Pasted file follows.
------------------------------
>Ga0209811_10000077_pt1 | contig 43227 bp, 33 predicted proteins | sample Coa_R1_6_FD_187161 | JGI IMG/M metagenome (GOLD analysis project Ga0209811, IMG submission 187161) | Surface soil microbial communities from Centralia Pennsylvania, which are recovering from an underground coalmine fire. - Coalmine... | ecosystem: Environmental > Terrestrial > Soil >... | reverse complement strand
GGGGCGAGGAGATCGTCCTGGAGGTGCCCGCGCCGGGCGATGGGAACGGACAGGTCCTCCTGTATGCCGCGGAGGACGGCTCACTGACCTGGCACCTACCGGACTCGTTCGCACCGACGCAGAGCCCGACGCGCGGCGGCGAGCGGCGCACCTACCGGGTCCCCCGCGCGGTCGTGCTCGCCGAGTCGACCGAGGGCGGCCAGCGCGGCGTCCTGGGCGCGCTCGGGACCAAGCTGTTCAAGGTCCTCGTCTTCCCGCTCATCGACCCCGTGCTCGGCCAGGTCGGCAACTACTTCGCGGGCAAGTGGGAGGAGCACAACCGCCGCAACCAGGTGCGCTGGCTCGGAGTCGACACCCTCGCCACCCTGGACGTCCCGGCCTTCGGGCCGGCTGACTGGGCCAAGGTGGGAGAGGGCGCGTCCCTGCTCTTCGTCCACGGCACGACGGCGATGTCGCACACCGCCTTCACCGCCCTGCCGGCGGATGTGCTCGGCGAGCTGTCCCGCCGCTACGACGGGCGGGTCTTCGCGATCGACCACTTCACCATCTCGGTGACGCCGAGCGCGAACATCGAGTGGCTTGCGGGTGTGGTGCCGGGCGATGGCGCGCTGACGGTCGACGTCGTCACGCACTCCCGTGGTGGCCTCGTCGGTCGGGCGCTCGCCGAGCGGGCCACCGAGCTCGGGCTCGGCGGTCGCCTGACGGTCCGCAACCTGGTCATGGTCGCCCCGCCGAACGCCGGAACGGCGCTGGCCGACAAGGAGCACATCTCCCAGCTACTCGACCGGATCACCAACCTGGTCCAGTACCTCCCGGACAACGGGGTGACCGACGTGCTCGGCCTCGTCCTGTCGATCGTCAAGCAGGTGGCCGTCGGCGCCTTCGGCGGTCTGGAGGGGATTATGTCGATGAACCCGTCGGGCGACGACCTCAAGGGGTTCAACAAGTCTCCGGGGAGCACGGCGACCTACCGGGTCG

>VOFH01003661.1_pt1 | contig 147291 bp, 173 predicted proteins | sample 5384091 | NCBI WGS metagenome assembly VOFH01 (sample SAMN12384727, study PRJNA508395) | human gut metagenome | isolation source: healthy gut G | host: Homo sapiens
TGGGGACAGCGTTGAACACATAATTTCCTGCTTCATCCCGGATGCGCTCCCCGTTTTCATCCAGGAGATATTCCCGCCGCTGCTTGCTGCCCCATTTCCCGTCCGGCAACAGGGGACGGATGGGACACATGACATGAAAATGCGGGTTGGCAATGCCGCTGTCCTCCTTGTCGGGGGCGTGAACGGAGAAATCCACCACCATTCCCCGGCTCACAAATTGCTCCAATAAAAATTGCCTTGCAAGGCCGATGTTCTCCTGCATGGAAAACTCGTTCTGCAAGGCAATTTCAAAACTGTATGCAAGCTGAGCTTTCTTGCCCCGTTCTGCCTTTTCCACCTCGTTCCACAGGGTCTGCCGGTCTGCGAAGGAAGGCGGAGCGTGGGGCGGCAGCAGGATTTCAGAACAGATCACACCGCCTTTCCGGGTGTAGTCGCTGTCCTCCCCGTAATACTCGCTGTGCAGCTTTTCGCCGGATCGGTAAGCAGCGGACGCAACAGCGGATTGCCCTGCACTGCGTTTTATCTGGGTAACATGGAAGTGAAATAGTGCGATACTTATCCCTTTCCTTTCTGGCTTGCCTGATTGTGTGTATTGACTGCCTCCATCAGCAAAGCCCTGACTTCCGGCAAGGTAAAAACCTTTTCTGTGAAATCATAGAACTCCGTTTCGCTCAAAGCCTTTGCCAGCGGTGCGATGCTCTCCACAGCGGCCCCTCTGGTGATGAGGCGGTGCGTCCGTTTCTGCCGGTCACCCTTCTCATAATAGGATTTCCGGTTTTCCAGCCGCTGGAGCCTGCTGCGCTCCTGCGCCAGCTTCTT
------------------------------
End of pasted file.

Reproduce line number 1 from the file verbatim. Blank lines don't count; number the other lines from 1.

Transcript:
>Ga0209811_10000077_pt1 | contig 43227 bp, 33 predicted proteins | sample Coa_R1_6_FD_187161 | JGI IMG/M metagenome (GOLD analysis project Ga0209811, IMG submission 187161) | Surface soil microbial communities from Centralia Pennsylvania, which are recovering from an underground coalmine fire. - Coalmine... | ecosystem: Environmental > Terrestrial > Soil >... | reverse complement strand